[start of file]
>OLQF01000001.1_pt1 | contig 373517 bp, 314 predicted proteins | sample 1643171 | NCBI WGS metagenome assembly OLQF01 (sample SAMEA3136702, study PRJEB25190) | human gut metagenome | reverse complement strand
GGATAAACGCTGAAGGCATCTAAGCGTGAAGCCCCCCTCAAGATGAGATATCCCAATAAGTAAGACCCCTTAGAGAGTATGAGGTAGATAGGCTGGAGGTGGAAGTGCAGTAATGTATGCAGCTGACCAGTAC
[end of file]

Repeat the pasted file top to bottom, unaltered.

>OLQF01000001.1_pt1 | contig 373517 bp, 314 predicted proteins | sample 1643171 | NCBI WGS metagenome assembly OLQF01 (sample SAMEA3136702, study PRJEB25190) | human gut metagenome | reverse complement strand
GGATAAACGCTGAAGGCATCTAAGCGTGAAGCCCCCCTCAAGATGAGATATCCCAATAAGTAAGACCCCTTAGAGAGTATGAGGTAGATAGGCTGGAGGTGGAAGTGCAGTAATGTATGCAGCTGACCAGTAC